How Falling Cocoa Prices Are Messing With Colombia's Drug War

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Convincing farmers to trade the cocaine business for the chocolate business is getting even harder than it used to be. Cocoa_Prices_NYMEX_615.jpg

Fighting a drug war is always sort of an uphill slog, especially if you're a developing nation with sprawling, loosely governed rural regions ideal for growing illicit crops. Case in point: Colombia, long the world's cocaine depot. The government in Bogota has been playing whack-a-mole with the nation's prodigious coca crop for upwards of a decade, essentially spraying weed killer over the countryside to eradicate the plants, the leaves of which are used to produce of cocaine.  

They've had some pretty impressive success, too. But lately, the global commodity markets haven't been cooperating. See that chart above? It tracks cocoa futures, as in the ingredient that goes into chocolate (mind the extra "o"). Prices have dropped pretty severely over the past year or so. That's great news for Cadbury and Nestle -- as well as Colombian narco-traffickers. 

Here's why. To clamp down on coca cultivation, Colombia has to convince its small farmers to grow something legal instead. The government has settled on cocoa. It would one day like to become South America's second largest producer, after Brazil. But as Bloomberg reports, getting farmers to switch over to a new cash crop is really tough if it doesn't generate much cash. Since December, prices for Colombian cocoa have fallen by about 40 percent. Meanwhile, the price of coca leaves, which is drastically higher to begin with, has held nicely steady. For farmers, there's a fairly obvious temptation to just keep growing the more valuable plant, rather than suffer through the natural ups and downs of the cocoa trade.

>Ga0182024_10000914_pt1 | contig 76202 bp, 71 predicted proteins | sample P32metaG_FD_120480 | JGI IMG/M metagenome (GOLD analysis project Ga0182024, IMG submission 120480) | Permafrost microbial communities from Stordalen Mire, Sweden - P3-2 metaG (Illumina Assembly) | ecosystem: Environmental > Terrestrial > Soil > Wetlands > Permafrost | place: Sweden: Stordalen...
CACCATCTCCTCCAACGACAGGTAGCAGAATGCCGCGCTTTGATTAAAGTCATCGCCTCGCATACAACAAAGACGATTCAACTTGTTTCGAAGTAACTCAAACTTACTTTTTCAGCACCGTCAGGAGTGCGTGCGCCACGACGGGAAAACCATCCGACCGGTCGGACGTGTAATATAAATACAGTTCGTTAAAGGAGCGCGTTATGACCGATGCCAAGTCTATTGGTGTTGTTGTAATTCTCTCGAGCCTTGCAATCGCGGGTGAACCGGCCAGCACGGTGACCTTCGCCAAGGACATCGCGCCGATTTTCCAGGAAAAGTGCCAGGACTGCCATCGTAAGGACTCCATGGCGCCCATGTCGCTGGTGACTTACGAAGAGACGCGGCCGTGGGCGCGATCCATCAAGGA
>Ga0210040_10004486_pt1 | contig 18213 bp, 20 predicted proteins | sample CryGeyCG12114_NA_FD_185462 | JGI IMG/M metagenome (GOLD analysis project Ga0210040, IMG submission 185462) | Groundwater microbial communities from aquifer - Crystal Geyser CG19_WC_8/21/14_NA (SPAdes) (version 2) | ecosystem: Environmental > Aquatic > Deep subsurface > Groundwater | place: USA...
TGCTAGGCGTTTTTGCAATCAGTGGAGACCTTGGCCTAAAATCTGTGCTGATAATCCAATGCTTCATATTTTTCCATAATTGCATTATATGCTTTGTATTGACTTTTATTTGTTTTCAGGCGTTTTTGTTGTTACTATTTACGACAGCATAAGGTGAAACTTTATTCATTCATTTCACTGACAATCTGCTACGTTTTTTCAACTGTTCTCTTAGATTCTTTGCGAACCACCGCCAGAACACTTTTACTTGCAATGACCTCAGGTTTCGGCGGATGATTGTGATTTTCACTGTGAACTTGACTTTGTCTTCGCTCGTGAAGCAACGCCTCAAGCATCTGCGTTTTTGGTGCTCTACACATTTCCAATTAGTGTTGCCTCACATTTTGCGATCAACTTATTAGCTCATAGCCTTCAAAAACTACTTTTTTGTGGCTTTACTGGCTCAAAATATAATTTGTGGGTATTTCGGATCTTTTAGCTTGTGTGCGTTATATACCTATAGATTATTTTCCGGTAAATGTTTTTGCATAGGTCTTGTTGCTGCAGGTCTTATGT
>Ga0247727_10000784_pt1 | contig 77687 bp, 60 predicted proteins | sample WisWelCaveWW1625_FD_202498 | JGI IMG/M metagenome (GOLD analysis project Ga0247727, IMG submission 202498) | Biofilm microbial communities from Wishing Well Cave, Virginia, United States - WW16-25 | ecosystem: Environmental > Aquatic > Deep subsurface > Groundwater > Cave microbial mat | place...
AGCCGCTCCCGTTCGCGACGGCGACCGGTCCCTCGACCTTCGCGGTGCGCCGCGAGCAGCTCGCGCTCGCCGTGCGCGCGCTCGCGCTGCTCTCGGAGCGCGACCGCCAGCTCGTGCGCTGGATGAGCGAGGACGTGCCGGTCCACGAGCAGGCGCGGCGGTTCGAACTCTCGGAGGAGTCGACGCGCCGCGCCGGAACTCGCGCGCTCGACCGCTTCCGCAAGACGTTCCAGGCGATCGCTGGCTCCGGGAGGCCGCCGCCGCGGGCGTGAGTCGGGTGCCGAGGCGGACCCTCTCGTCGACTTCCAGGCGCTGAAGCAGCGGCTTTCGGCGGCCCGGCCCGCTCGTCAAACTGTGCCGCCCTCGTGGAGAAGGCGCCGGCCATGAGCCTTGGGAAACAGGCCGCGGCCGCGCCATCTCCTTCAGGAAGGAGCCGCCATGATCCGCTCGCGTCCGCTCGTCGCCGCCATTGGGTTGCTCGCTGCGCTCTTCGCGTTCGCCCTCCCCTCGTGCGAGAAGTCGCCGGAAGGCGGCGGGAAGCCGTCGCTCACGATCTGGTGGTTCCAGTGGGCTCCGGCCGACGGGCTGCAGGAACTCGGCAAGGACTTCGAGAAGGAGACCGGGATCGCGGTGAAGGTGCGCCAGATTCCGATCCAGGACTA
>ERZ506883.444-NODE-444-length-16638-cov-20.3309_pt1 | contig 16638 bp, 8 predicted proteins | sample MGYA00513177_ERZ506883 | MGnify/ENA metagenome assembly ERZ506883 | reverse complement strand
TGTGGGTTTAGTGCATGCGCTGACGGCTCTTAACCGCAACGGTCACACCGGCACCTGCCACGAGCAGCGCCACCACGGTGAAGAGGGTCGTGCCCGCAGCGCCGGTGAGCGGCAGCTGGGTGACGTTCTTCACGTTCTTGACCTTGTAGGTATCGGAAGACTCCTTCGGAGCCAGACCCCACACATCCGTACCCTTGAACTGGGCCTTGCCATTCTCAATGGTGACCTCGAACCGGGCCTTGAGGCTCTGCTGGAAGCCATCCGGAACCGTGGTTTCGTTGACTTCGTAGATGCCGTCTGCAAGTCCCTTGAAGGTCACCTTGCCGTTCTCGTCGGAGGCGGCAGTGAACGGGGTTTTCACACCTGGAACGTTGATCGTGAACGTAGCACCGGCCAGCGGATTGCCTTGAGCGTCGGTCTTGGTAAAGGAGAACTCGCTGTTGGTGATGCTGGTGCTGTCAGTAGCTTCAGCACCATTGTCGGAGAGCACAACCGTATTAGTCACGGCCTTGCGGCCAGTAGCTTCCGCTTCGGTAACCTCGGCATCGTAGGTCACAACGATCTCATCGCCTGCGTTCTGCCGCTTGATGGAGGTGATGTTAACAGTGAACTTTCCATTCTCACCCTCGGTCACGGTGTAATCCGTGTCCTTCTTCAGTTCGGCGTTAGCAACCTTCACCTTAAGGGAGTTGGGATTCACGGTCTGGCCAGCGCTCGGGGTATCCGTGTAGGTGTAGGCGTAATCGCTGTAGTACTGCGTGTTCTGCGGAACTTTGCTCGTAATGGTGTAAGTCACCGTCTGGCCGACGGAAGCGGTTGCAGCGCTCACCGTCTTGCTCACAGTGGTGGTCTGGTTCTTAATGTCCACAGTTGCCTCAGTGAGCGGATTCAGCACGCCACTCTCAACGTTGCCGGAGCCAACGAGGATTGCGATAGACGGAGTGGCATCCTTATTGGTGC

"We are worried about the instability of prices in international markets for cocoa," one of the government's anti-coca point men told Bloomberg. "The government is creating strategies to attend to those vulnerable communities." 

For Colombia, this is about more than just drug smuggling. Profits from cocaine production fuel the guerilla groups its been battling for upwards of five decades. So there are legitimate national concerns at play here. 

Coca -- it's a helluva crop. 

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Jordan Weissmann is a senior associate editor at The Atlantic.

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